Tips for Sawing and Shaping Wood
Because proper cuts are so crucial to a woodworking project’s success, it’s worth investing time and patience in cutting wood carefully and accurately.
Most lumberyards do cutting for a small fee. Find out which lumberyards in your area offer this service and at what cost. It can really pay off, especially when you have a 4′ by 8′ sheet of plywood to cart home and cut up. If you ask the dealer to make some cuts, plan your cutting diagrams so he’ll make the longest ones. Be sure to specify whether or not the measurements must be exact.
The number of teeth per inch along a saw blade determines the kind of cut it makes. The fewer the teeth, the rougher the cut – many teeth make a smooth cut. The best handsaws for cutting plywood and finish work have 8 to 12 teeth per inch. There are various types of plywood-cutting blades for doing this kind of work with power saws.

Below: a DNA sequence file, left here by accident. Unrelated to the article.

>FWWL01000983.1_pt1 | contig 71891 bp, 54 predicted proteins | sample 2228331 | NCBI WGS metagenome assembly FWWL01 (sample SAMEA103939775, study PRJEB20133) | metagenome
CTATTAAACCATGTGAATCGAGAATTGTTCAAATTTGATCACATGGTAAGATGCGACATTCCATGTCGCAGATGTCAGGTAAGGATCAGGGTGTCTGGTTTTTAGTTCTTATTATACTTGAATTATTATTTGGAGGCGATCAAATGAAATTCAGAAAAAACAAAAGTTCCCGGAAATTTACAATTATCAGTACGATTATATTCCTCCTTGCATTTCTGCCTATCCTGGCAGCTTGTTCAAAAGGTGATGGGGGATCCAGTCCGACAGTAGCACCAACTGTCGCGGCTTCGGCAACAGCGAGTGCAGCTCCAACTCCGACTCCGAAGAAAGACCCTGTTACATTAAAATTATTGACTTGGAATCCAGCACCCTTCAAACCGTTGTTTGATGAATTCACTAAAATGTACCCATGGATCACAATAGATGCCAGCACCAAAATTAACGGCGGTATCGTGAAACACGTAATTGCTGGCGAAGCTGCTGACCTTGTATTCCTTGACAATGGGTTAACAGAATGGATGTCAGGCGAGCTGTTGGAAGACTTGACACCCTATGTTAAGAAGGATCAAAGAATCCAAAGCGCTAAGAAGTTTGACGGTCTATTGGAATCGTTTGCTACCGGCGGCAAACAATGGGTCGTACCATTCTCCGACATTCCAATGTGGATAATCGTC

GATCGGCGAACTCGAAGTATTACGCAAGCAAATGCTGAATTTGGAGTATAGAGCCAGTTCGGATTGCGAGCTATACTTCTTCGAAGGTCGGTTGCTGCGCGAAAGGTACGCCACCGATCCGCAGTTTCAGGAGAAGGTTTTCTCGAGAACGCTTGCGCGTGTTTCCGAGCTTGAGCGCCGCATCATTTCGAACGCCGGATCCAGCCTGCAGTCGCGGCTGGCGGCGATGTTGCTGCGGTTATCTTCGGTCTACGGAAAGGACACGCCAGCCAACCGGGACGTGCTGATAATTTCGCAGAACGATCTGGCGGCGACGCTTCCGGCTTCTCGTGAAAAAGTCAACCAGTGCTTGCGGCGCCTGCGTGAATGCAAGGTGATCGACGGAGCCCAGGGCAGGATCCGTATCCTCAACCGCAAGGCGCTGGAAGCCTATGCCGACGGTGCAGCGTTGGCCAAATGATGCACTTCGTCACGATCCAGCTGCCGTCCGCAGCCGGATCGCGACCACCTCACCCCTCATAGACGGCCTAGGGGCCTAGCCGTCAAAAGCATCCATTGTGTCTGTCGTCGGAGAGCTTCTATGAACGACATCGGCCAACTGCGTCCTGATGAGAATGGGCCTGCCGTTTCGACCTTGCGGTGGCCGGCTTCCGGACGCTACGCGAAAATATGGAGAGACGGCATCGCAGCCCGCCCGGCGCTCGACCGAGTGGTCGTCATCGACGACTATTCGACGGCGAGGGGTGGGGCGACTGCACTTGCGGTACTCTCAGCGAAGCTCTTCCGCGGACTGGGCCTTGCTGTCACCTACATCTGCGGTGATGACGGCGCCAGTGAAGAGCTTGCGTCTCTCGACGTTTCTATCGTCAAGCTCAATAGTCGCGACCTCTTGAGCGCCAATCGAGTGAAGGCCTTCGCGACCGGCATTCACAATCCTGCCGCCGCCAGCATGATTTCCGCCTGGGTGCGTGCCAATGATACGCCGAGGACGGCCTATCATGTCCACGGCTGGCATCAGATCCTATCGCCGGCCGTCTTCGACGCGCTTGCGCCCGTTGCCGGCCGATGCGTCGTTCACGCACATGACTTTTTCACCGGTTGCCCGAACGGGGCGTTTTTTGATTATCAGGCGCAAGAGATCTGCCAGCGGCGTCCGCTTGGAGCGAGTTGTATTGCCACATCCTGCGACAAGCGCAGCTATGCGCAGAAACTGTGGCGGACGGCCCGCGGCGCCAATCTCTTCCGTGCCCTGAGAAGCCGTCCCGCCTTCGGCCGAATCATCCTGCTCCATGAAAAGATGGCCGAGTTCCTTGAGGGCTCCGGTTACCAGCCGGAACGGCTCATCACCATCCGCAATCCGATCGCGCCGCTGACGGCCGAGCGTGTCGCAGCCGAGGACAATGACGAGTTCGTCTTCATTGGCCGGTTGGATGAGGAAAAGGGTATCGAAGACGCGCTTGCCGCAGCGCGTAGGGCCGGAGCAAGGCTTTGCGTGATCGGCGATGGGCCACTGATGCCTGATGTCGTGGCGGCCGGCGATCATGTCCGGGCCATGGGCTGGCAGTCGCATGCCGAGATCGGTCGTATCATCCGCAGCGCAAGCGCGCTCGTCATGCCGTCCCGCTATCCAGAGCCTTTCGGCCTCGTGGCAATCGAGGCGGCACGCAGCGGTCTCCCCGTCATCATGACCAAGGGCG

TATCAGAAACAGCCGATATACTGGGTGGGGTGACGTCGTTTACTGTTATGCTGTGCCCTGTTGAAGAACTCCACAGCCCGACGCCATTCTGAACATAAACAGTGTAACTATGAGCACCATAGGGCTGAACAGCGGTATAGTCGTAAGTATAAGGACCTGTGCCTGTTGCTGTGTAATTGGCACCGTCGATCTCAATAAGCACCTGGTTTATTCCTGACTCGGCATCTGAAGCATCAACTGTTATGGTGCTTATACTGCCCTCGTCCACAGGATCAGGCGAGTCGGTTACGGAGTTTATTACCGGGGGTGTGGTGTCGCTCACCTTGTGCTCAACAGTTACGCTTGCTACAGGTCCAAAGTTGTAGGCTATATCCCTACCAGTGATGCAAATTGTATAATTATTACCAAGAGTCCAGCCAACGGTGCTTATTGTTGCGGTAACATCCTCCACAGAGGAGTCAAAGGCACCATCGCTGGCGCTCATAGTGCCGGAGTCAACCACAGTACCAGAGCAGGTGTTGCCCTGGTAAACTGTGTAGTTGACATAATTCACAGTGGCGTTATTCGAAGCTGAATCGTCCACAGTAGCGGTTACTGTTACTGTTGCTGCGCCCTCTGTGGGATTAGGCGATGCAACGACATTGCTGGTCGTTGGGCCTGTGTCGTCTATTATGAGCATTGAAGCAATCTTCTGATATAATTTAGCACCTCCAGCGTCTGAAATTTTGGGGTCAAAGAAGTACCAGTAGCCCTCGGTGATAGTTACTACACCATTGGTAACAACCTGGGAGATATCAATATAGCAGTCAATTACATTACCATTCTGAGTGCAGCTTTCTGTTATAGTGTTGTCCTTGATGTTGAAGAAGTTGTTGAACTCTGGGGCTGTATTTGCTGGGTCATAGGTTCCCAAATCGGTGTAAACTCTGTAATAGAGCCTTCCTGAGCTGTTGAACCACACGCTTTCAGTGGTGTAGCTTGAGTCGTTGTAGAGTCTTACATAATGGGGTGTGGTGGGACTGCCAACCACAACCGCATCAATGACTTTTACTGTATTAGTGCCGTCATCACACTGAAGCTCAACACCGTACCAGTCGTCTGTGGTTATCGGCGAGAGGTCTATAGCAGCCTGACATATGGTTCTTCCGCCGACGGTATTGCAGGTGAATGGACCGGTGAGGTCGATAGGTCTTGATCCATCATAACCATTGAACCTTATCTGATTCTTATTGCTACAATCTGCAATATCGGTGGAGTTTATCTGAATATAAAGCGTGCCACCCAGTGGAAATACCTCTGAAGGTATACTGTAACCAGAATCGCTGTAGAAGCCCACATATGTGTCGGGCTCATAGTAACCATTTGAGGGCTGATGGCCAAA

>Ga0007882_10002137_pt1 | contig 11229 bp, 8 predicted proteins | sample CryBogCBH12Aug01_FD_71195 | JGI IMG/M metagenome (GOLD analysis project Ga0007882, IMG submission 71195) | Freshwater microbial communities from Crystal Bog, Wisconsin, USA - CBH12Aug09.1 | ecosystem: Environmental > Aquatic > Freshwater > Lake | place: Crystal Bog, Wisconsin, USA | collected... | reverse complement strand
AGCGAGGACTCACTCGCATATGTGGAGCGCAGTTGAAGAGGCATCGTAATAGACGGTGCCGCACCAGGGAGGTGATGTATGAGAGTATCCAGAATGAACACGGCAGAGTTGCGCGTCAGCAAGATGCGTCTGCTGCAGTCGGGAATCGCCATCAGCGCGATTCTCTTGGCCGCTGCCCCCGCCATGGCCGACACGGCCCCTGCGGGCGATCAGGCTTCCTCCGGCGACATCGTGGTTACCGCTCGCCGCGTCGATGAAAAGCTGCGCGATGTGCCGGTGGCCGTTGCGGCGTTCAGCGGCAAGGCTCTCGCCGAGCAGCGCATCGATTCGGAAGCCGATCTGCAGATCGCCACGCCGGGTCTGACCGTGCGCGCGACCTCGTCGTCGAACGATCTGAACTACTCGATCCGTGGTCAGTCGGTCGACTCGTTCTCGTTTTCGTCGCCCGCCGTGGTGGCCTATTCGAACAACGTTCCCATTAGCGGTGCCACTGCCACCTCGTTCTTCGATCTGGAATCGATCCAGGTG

Where saw teeth exit, wood will tend to splinter and break away. You can minimize this if you know whether to turn the good side of the wood up or down. The side of the wood that tends to break away will depend on the saw you use. Some have upward-cutting blades; others cut downward. Look to see what direction the teeth are pointed – that is, the direction they cut into the wood. Cut with the good side up when using a handsaw, table saw, or radial-arm saw. If you use a portable circular saw or saber saw, cut with the good side down.
Don’t forget to support both halves of the piece you’re cutting. Otherwise, the saw will bind and, as you near the end of the cut, the unsupported piece will break away. If the saw binds anyway, stick a screwdriver or nail in the end of the cut to spread it open.